[Subject Prev][Subject Next][Thread Prev][Thread Next][Subject Index][Thread Index]

Re: Re: Re: Somethings about libraries..

On Fri, Nov 24, 2000 at 11:28:56AM -0800, Arun Sharma wrote:
> Whether an executable's map in memory refers to the old contents or
> the new depends on whether the page fault happened before or after the
> file was modified.

I thought a little bit after I hit the send button. It doesn't make
sense for an executable to have some old contents and some new. This
could have all kinds of security implications.

The code tells me that when you exec(2) a a.out, it is mapped with
MAP_DENYWRITE. Subsequently, if someone tries to write(2) or mmap
it with MAP_WRITE, they'll get ETXTBSY.

On the question of what would happen if hypothetically, such modification
was allowed  - Linux does some things differently.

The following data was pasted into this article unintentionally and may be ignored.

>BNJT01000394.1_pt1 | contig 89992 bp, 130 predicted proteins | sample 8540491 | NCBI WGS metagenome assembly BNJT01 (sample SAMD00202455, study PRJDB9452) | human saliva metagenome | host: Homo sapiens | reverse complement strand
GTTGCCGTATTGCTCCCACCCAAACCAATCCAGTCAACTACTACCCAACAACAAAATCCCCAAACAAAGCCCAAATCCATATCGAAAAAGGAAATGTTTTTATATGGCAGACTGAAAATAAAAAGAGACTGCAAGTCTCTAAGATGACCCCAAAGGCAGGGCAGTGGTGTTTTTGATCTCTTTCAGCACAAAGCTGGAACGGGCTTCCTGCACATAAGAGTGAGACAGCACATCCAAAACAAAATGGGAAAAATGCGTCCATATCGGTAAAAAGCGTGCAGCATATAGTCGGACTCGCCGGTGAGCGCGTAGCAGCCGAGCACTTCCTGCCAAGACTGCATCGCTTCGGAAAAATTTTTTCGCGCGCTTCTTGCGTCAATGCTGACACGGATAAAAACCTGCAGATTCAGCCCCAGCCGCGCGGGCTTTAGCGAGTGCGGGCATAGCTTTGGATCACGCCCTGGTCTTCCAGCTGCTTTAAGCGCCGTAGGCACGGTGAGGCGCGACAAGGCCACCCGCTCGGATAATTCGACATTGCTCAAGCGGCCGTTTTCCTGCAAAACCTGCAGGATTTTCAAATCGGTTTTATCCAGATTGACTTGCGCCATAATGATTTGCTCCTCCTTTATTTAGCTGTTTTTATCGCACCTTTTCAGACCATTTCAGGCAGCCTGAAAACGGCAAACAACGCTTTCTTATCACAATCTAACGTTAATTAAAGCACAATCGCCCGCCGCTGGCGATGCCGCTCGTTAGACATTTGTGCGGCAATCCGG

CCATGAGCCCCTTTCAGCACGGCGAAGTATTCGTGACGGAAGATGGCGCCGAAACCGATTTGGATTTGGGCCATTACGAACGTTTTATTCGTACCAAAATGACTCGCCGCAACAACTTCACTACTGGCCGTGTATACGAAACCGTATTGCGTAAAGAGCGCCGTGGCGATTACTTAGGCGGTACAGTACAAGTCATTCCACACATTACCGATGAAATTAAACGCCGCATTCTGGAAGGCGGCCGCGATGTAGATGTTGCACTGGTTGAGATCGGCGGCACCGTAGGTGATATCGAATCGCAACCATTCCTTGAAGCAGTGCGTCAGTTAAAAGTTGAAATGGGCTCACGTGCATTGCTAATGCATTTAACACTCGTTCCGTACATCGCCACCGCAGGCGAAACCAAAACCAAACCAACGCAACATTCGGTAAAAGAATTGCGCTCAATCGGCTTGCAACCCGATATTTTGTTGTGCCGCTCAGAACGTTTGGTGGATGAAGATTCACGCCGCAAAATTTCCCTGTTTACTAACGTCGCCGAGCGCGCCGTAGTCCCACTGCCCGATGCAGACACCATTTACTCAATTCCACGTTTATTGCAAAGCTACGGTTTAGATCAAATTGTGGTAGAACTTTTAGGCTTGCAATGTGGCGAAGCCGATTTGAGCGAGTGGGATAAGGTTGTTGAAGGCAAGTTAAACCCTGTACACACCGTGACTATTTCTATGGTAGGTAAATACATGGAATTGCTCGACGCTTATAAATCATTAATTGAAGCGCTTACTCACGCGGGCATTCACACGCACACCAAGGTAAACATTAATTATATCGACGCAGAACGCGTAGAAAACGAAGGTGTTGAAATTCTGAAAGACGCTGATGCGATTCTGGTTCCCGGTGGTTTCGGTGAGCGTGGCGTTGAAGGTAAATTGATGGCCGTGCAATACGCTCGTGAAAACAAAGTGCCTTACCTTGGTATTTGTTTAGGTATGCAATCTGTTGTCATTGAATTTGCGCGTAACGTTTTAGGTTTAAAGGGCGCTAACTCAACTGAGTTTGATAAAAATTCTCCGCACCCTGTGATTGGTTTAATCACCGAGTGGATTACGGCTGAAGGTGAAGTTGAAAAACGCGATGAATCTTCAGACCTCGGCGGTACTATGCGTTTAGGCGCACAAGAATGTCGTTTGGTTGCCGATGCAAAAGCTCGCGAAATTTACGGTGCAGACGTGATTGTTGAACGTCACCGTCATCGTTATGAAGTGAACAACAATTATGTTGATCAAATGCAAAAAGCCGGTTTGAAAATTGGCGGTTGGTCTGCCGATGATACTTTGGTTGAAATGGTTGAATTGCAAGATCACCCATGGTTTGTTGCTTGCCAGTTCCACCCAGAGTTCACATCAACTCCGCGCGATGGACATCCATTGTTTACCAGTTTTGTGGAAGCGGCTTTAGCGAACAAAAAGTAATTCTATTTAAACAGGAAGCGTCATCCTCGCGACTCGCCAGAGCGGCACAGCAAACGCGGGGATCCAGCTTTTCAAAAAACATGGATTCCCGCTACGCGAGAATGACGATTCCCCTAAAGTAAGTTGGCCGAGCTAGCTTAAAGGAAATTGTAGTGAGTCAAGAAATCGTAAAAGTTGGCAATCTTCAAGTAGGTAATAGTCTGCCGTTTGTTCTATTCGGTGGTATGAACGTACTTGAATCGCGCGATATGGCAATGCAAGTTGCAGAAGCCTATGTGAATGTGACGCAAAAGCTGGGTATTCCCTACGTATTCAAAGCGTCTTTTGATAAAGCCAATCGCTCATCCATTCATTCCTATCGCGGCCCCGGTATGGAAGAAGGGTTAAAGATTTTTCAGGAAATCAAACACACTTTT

Traditionally, UNIX has a namei cache which maps a path -> inode. In
Linux, Thomas Schoebel-Theuer and Linus introduced a "dcache", which
Linus believes is a big win. Now Linux does path -> inode translation
in two steps:

1. namei maps path -> dentry
2. dcache lookup maps dentry -> inode

Also note that 'struct file' which is the kernel's idea of a file,
has a pointer to a d_entry and not an inode. Which means, the inode
can change for an open file.

So if you delete a file via unlink(2) while it is being mmap'ed, the
dcache gets updated and the next time someone tries to do something
with the file, they get the new updated inode.

I'm writing all this by reading code and interpreting it. I might be
completely wrong.